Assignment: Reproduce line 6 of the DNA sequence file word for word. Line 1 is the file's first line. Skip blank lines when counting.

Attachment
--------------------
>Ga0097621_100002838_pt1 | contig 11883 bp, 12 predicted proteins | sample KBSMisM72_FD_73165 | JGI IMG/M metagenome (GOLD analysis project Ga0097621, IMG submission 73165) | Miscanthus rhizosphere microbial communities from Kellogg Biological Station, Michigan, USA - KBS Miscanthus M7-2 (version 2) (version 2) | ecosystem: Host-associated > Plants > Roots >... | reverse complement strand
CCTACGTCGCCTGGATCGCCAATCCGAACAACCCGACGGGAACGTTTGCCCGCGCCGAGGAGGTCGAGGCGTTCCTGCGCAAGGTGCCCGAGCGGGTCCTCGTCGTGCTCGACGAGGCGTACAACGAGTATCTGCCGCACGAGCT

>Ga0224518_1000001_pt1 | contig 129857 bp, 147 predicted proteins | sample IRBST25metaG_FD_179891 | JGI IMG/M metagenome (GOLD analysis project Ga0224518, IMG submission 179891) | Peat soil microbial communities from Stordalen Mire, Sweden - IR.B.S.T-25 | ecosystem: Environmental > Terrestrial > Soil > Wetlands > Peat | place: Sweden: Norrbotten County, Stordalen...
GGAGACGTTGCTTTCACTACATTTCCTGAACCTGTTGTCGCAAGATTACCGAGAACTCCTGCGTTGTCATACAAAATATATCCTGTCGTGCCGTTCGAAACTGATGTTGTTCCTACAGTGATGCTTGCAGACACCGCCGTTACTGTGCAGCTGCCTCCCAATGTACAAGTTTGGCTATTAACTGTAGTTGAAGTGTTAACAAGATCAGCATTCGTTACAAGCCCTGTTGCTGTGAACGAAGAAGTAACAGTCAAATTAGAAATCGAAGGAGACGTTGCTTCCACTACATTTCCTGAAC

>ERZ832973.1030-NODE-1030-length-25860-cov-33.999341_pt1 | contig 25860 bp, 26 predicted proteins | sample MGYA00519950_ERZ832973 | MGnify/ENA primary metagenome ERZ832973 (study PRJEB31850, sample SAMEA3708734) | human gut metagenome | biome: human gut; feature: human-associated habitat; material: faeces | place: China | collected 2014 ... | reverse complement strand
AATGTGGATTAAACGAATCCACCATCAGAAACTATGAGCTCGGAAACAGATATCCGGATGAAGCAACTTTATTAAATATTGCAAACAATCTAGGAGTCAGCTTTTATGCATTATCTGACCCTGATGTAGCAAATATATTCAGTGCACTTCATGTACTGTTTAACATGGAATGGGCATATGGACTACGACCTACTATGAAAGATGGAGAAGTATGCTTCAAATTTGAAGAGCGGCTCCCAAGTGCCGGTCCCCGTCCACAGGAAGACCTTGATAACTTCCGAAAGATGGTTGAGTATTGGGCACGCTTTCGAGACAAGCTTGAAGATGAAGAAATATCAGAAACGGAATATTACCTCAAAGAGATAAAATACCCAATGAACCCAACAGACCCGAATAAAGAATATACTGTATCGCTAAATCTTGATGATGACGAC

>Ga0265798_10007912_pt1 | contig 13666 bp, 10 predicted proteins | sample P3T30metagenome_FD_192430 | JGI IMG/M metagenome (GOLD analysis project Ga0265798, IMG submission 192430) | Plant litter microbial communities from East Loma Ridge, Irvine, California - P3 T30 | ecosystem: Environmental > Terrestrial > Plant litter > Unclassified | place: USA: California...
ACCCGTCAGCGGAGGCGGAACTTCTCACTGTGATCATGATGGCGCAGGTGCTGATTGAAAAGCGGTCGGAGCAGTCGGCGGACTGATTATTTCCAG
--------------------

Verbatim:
AATGTGGATTAAACGAATCCACCATCAGAAACTATGAGCTCGGAAACAGATATCCGGATGAAGCAACTTTATTAAATATTGCAAACAATCTAGGAGTCAGCTTTTATGCATTATCTGACCCTGATGTAGCAAATATATTCAGTGCACTTCATGTACTGTTTAACATGGAATGGGCATATGGACTACGACCTACTATGAAAGATGGAGAAGTATGCTTCAAATTTGAAGAGCGGCTCCCAAGTGCCGGTCCCCGTCCACAGGAAGACCTTGATAACTTCCGAAAGATGGTTGAGTATTGGGCACGCTTTCGAGACAAGCTTGAAGATGAAGAAATATCAGAAACGGAATATTACCTCAAAGAGATAAAATACCCAATGAACCCAACAGACCCGAATAAAGAATATACTGTATCGCTAAATCTTGATGATGACGAC